Had the city council agreed with Councilmember Soto-Martinez, it should have included the fence removal in its extension to emergency declaration. 

Does Soto-Martinez think that he’s too special to follow the law?  Is he a scofflaw who thinks he can kick the proverbial sand in the Mayor’s face daring her to stop him?  Is he full of sound and furry signifying nothing, except his grandiose grandstanding as more virtue signaling? 

Or, Is There a More Insidious Motive? 

Time will tell, but it is not unreasonable speculation that Soto-Martinez is shilling for developers.  The visibility of the homeless, especially the mentally deranged, has been instrumental in stampeding voters to give billions of dollars to developers. Remember Measures HHH and JJJ which turned out to be a gigantic fraud to get affordable housing money and then BK on the project and have a judge remove the affordable housing requirement? That fiasco was $1.2 Billion for developers, but left taxpayers with a long term tax bill with Wall Street for over $2 Billion. January 15, 2018, CityWatch, Will Sunnyslope Bankruptcy Case Put the Brakes on LA’s Affordable Housing? 

Families enjoying Echo Park without any homeless encampment in sight do not make Angelenos eager to shell out between $800k and $1M per apartment so that unseen homeless people can have their own apartments.  The adage out of sight out of mind applies to any social problem. However, a brouhaha over taking down the fence and the encampments re-appearing, that makes the news.  Yes, let’s bring on the activists to scream “racist” and have confrontations with the police.  Let’s have neighbors storm city hall to complain and wokers demand that the homeless should not be fenced out.  Then, His Highness can make impassioned speeches about segregation, racism and police brutality; all of which does nothing to help the homeless, but it makes the labor unions and the developers happy. 

Presently, Mayor Bass’s homeless effort might take a terrible turn into reasonableness.  The problem with the shelters, hotels and motels is that many of them are run like totalitarian regimens. see Why Don’t Homeless People in LA Stay in Shelters?   Suppose Her Honor should listen to people with expertise in group dynamics so that the alternatives to the streets are pleasant.  What if Mayor Bass should find alternate housing without giving developers between $800K and $1 M per apartment?  Converting a motel room into a studio apartment costs about $150,000. (May 2021, HUD)  The Unions and the Developers would be quite unhappy with the pittance which a conversion costs.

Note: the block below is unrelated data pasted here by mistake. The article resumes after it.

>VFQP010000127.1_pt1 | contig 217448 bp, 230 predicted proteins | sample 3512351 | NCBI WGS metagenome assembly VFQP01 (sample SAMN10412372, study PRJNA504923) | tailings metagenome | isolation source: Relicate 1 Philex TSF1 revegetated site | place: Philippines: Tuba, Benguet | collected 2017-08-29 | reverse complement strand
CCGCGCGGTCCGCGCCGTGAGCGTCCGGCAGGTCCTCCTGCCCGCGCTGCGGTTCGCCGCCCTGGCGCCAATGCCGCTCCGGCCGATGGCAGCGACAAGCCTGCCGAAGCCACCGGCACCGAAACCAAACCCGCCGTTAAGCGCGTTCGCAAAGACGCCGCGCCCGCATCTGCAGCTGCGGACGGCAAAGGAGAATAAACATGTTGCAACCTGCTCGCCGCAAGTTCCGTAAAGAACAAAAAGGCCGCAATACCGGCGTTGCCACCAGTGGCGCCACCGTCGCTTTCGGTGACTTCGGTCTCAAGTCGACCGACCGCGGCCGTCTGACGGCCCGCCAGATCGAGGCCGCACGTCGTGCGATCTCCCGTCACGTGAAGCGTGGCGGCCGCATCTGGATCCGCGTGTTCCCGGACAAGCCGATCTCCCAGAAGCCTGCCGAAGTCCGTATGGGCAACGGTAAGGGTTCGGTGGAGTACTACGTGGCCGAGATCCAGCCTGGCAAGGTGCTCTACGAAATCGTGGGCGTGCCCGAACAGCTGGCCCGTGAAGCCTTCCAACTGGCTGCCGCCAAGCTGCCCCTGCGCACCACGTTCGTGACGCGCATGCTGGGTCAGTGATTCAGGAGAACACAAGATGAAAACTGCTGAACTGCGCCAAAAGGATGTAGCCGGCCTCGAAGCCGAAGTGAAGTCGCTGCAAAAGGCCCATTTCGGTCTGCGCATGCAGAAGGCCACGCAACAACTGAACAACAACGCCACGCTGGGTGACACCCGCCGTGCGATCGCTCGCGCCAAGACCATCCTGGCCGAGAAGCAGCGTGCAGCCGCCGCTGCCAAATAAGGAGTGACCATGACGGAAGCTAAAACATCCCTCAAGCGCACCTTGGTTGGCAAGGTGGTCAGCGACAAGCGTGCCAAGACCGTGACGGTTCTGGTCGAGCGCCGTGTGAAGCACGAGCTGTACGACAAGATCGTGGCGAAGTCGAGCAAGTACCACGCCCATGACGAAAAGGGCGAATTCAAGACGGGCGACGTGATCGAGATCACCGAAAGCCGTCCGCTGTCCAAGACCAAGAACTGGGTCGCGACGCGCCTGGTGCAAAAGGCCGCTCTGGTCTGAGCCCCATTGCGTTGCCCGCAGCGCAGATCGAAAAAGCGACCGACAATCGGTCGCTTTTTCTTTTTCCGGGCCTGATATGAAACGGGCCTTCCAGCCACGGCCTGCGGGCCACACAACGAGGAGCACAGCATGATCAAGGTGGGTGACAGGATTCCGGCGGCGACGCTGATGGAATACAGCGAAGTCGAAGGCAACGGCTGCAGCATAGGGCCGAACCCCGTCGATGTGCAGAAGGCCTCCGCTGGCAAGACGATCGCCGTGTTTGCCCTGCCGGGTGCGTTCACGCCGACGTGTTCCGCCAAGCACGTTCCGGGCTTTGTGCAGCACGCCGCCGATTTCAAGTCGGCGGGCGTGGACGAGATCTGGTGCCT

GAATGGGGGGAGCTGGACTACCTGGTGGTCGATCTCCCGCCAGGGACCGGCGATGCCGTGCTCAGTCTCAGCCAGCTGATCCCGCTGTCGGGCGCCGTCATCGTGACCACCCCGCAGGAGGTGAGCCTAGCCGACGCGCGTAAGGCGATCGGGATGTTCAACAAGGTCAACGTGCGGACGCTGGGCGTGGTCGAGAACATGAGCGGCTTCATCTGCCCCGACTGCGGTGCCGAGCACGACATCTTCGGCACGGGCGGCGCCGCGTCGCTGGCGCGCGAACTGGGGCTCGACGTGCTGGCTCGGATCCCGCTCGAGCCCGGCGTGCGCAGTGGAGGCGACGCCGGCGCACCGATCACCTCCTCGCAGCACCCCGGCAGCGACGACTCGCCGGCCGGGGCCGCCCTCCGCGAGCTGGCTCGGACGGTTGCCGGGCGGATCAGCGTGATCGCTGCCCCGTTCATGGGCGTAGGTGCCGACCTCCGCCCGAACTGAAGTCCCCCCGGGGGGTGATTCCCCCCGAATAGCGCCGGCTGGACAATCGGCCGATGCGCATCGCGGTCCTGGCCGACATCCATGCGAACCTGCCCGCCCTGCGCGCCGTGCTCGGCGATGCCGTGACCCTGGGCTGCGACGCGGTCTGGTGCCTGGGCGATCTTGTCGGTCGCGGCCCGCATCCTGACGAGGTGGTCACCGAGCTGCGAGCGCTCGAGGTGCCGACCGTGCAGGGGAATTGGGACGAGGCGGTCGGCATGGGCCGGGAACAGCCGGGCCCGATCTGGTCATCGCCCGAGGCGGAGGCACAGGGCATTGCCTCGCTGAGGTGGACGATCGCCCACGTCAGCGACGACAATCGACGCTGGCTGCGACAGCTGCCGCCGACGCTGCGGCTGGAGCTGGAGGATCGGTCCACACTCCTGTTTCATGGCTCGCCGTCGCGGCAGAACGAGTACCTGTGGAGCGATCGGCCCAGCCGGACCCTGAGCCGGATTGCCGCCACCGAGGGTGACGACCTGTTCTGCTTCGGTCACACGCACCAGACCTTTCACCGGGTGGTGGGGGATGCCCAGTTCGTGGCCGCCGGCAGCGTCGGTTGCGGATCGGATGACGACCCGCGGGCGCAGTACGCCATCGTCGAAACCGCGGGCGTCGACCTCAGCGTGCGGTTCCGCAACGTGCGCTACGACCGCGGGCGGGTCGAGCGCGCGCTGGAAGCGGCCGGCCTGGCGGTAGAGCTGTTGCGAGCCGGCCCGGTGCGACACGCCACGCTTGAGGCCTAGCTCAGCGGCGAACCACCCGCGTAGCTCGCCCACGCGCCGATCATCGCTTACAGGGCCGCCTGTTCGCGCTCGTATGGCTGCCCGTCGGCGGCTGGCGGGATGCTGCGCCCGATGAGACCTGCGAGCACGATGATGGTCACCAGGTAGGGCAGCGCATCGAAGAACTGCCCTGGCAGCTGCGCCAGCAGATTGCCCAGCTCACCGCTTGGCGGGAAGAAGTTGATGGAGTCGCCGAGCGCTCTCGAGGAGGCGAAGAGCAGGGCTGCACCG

What’s His Highness Hugo’s End Game? 

If the fence comes down and no homeless return, who has benefited? That is what we now have at Echo Park Lake. The only difference will be that the park cannot be secured after dark. 

If the homeless try to re-establish an encampment, what will His Highness do? Allow the encampment to grow?  Ignore neighbors who object?  If violence occurs, what will His Highness do when the LAPD shows up? 

If his end game is to hype the emotionalism by provoking confrontations so that voters will authorize more Affordable Housing funding, who benefits?  The developers and the trade unions.

(Richard Lee Abrams has been an attorney, a Realtor and community relations consultant as well as a CityWatch contributor.  You may email him at [email protected].  The opinions expressed by Mr. Abrams are not necessarily those of CityWatchLA.com.)